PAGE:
AD8232 HEART Monitor

I’m looking for part AD8232 HEART Monitor

Can anybody help me?

FAQ: Where can I find “specific part” has some information about locating and asking for Fritzing part files for parts and components. This is a Sparkfun board, so that makes some things easier. Sparkfun provides Fritzing files for a lot of their parts and boards. Many are already in the core parts library. This one does not seem to be there, but both AD8232 product and AD8232 Heart Rate Monitor Hookup Guide pages include a link (under documents and resources) to the AD8232 Github Repository. That includes a Fritzing sketch file. The part can be exported from that, although in this case the schematic view is broken. It appears to have been cloned from a generic IC, but something is not linked up correctly. That repo also contains the eagle board files, so eagle2fritzing provides another way to create a Fritzing part.

I have not been able to get eagle2fritzing to run in my environment (WINE on linux), but I’ll have a look at what is wrong with the part in the sketch.

I just ran the brd file through eagle2fritzing so a proper part should be up in a while.

Edit: the github part is in better shape than the eagle2fritzing output, so I’ll clean it up and replace schematic with something more correct.


@vanepp Here are breadboard and pcb images run through my cleanup process. Icon is the same as breadboard. I seem to have wiped out a fill color somehow. Watch out for the connector sequence. The starting part had connectors 1 through 8 and 10, instead of 0 through 8. Not changed in these svg files


There are more problems than that. Breadboard is set to px and looks to be 90dpi Inkscape and so is mis scaled in current Inkscape. With the eagle2fritzing svg that was obvious and correctable. I’ll check pcb against the eagle2fritzing output as well.


I saw the px units, but had not got far enough to fix it. Fixing is easy. Just locate a pair of connectors with known spacing, use the number of svg pixels difference to calculate the scaling factor, then change the svg header element height and width attributes to match.

Easy to do with a text editor. Maybe more difficult with Inkscape.

I’ll have to try this. Inkscape is much more complex because it wants to readjust all the elements (and doesn’t like them grouped), it also tends to change circles in to ellipses due to floating point roundoff.


OK here is an improved version of the part on the Sparkfun site:

Sparkfun-AD8232-HeartRate-Monitor.fzpz (15.2 KB)


Here is an example using the breadboard file upload from the previous post.

<circle id="connector8pin" cx="1.2785" cy="12.112" r=".7239"/>
<circle id="connector10pin" cx="1.2785" cy="14.652" r=".7239"/>
<circle id="connector7pin" cx="1.2785" cy="9.5723" r=".7239"/>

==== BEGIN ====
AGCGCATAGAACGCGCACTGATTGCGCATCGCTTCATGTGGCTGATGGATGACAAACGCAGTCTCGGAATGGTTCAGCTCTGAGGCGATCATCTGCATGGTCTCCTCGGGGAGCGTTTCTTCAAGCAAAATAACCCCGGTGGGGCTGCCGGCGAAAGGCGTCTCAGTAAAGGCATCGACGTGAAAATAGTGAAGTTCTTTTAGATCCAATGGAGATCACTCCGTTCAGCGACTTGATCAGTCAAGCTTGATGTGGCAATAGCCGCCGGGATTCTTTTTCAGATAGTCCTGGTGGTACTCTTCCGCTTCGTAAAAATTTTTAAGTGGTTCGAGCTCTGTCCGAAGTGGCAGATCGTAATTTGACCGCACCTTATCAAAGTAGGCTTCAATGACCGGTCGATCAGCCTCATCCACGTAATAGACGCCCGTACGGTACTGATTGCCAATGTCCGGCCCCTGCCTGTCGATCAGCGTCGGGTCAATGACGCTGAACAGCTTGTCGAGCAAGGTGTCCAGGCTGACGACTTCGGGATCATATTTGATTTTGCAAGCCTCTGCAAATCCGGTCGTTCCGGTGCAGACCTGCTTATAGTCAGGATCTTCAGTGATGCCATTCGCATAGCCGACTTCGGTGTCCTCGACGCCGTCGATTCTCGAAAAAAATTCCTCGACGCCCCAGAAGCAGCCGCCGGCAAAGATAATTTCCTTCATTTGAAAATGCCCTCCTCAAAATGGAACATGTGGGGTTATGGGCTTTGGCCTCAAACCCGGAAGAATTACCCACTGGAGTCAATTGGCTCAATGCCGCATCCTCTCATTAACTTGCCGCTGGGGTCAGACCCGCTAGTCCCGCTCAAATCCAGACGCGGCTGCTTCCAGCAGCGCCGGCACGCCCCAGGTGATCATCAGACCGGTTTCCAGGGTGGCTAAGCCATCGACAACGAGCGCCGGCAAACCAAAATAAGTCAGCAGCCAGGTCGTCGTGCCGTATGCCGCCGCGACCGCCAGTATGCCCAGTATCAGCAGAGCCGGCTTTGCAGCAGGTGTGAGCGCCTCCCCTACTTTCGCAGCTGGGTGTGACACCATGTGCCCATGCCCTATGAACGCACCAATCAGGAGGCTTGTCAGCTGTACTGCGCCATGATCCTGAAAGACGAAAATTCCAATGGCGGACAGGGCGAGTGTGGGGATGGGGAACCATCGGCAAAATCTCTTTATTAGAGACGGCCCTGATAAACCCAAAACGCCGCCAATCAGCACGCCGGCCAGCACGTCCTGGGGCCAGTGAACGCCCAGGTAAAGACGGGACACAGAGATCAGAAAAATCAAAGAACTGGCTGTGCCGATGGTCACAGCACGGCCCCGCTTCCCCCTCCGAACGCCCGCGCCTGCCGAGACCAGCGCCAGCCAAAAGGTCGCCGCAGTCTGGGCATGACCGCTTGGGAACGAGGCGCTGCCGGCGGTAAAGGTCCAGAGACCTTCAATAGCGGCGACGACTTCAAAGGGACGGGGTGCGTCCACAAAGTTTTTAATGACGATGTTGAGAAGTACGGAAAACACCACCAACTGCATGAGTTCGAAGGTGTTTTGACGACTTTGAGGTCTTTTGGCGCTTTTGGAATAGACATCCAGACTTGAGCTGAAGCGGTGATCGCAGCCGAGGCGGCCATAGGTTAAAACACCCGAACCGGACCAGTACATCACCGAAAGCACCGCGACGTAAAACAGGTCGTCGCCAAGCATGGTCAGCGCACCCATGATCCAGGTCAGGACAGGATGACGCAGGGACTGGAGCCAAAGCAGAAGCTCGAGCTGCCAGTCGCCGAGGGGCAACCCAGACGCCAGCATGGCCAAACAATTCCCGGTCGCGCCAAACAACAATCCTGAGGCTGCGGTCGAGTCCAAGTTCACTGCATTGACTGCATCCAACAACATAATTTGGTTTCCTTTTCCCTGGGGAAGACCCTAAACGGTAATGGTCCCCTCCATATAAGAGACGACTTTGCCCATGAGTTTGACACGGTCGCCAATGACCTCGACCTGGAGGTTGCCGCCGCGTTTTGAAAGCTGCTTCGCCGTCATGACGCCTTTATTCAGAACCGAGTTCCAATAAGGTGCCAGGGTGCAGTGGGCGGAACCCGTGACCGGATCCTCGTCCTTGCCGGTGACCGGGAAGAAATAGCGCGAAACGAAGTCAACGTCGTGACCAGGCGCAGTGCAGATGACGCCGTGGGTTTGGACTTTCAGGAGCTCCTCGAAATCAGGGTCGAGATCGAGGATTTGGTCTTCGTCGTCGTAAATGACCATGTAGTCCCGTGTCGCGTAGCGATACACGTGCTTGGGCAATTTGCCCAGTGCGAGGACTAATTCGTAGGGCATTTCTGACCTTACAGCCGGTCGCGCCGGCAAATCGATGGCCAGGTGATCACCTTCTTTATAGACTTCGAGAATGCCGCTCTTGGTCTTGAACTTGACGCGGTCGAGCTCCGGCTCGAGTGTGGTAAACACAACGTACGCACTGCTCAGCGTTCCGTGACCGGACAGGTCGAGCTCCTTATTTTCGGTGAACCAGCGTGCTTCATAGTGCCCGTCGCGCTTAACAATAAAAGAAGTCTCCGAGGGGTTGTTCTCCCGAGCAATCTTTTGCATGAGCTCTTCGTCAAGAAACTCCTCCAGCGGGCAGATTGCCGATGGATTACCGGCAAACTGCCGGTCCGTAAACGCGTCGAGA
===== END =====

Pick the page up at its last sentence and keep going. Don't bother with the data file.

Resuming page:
Assuming those are 0.1in apart:

14.652 - 12.112 = 2.54
12.112 - 9.5723 = 2.5397

25.4mm per inch is pretty ‘standard’, so it looks like 2.54px per 0.1in. Then, from viewbox pixel values:

<svg xmlns=""
version="1.1" viewBox="0 0 35.56 29.901">
35.56 / 25.4 = 1.4
29.901 / 25.4 = 1.1772047244094488

Set the document dimensions:

<svg xmlns=""
version="1.1" viewBox="0 0 35.56 29.901">

To get that to display properly on upload, I had to remove the “1x1” pixel size the forum software inserted. It seems to want to treat the “1 inch” as 1 pixel, but ‘fixing’ that is just a matter of removing the “|1x1” from the generated link. Or replacing it with something “reasonable”. Like 140x118 to make it a (very) little bigger, and keep the aspect ratio.


EDIT: That fudge with the link for display does NOT affect the file itself. A download will be correct, not rescaled in any way.

Thanks.its really great help for me.

FYI - I’m not suggesting you build this instead but, perhaps worth consideration…

I made several Pulse Rate monitors using variety of sensors from homemade with IR, LED’s, OPAmps…etc. All were a good bit of Fun and all required dialing-in.

When I finished, I tried out some sensors from Amazon and decided because (at the time) they were only $3, it made sense to buy a box of them and forgo making my own (for about the same cost).

The units I bought (3 yrs ago) are TooGoo brand and there are several clones available (from a few dollars to rip-off prices). Screenshot… I made a 3D-printed enclosure for the sensor. Screenshot

I designed the electronics with Fritzing (that’s why I’m posting here) using Arduino Nano’s. Also used Nokia and TFT displays but prefer the Nokia 5110 INK LCD.
I use the “Pulse Sensor Playground” library for Arduino.

Fritzing file and Screenshots below… Yes, my pulse really is low 50’s bpm.

Pulse1_wTooGoo.fzz (47.1 KB)